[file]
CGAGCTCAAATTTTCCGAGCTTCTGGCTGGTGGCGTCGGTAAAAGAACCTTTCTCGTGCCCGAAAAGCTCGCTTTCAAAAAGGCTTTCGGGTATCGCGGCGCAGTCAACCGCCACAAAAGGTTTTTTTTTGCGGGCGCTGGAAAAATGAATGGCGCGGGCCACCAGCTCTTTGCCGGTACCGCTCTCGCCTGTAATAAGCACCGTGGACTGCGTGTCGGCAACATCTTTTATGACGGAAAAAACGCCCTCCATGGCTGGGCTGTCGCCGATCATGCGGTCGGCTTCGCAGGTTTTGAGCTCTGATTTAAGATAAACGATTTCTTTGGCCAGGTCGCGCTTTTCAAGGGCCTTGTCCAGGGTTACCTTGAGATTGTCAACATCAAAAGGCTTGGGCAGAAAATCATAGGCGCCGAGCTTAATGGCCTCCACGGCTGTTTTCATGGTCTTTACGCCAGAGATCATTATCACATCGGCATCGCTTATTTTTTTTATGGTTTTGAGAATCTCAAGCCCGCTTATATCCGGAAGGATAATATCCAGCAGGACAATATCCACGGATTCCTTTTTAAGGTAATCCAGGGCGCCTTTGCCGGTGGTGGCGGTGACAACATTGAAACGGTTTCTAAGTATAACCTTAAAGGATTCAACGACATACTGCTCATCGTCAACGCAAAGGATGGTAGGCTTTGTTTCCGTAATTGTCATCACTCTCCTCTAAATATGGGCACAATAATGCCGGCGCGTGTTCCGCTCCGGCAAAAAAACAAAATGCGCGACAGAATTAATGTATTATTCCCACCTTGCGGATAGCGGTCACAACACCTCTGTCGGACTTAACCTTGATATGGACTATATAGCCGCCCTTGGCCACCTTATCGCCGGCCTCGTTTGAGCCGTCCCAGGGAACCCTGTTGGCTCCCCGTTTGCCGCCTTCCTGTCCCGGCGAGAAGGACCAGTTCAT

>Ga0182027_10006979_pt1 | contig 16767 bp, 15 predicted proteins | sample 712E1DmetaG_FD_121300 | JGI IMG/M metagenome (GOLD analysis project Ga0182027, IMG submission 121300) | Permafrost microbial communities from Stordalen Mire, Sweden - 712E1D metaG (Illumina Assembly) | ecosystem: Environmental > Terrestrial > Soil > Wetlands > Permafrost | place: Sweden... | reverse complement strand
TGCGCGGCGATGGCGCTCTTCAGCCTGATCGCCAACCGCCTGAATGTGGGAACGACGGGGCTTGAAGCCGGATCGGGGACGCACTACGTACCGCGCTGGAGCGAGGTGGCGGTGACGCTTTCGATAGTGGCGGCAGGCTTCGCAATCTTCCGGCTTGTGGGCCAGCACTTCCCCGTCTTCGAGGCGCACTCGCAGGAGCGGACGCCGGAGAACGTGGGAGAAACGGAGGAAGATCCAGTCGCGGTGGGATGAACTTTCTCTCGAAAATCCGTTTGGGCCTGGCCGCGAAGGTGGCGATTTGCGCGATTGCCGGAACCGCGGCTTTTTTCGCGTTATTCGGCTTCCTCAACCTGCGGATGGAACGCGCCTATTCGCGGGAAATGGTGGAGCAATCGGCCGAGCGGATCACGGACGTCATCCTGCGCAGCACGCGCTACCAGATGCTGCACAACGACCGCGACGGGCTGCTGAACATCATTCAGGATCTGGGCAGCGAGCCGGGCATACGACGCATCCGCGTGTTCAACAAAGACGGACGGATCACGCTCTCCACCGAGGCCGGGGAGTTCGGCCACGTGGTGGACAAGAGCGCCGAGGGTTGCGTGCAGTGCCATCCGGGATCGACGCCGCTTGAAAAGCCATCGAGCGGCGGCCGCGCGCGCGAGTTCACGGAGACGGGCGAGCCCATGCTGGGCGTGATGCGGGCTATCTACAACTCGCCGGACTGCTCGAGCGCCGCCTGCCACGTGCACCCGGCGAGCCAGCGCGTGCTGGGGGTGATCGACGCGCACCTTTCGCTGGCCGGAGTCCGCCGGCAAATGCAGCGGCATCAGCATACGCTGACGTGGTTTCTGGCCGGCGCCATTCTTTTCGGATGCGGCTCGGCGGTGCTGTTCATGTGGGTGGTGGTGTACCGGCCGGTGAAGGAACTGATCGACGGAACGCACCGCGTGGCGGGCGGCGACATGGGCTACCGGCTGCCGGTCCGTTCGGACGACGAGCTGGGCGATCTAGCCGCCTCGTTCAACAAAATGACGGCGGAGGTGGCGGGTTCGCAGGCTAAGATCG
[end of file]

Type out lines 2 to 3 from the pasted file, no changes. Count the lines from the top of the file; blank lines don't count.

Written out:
>Ga0182027_10006979_pt1 | contig 16767 bp, 15 predicted proteins | sample 712E1DmetaG_FD_121300 | JGI IMG/M metagenome (GOLD analysis project Ga0182027, IMG submission 121300) | Permafrost microbial communities from Stordalen Mire, Sweden - 712E1D metaG (Illumina Assembly) | ecosystem: Environmental > Terrestrial > Soil > Wetlands > Permafrost | place: Sweden... | reverse complement strand
TGCGCGGCGATGGCGCTCTTCAGCCTGATCGCCAACCGCCTGAATGTGGGAACGACGGGGCTTGAAGCCGGATCGGGGACGCACTACGTACCGCGCTGGAGCGAGGTGGCGGTGACGCTTTCGATAGTGGCGGCAGGCTTCGCAATCTTCCGGCTTGTGGGCCAGCACTTCCCCGTCTTCGAGGCGCACTCGCAGGAGCGGACGCCGGAGAACGTGGGAGAAACGGAGGAAGATCCAGTCGCGGTGGGATGAACTTTCTCTCGAAAATCCGTTTGGGCCTGGCCGCGAAGGTGGCGATTTGCGCGATTGCCGGAACCGCGGCTTTTTTCGCGTTATTCGGCTTCCTCAACCTGCGGATGGAACGCGCCTATTCGCGGGAAATGGTGGAGCAATCGGCCGAGCGGATCACGGACGTCATCCTGCGCAGCACGCGCTACCAGATGCTGCACAACGACCGCGACGGGCTGCTGAACATCATTCAGGATCTGGGCAGCGAGCCGGGCATACGACGCATCCGCGTGTTCAACAAAGACGGACGGATCACGCTCTCCACCGAGGCCGGGGAGTTCGGCCACGTGGTGGACAAGAGCGCCGAGGGTTGCGTGCAGTGCCATCCGGGATCGACGCCGCTTGAAAAGCCATCGAGCGGCGGCCGCGCGCGCGAGTTCACGGAGACGGGCGAGCCCATGCTGGGCGTGATGCGGGCTATCTACAACTCGCCGGACTGCTCGAGCGCCGCCTGCCACGTGCACCCGGCGAGCCAGCGCGTGCTGGGGGTGATCGACGCGCACCTTTCGCTGGCCGGAGTCCGCCGGCAAATGCAGCGGCATCAGCATACGCTGACGTGGTTTCTGGCCGGCGCCATTCTTTTCGGATGCGGCTCGGCGGTGCTGTTCATGTGGGTGGTGGTGTACCGGCCGGTGAAGGAACTGATCGACGGAACGCACCGCGTGGCGGGCGGCGACATGGGCTACCGGCTGCCGGTCCGTTCGGACGACGAGCTGGGCGATCTAGCCGCCTCGTTCAACAAAATGACGGCGGAGGTGGCGGGTTCGCAGGCTAAGATCG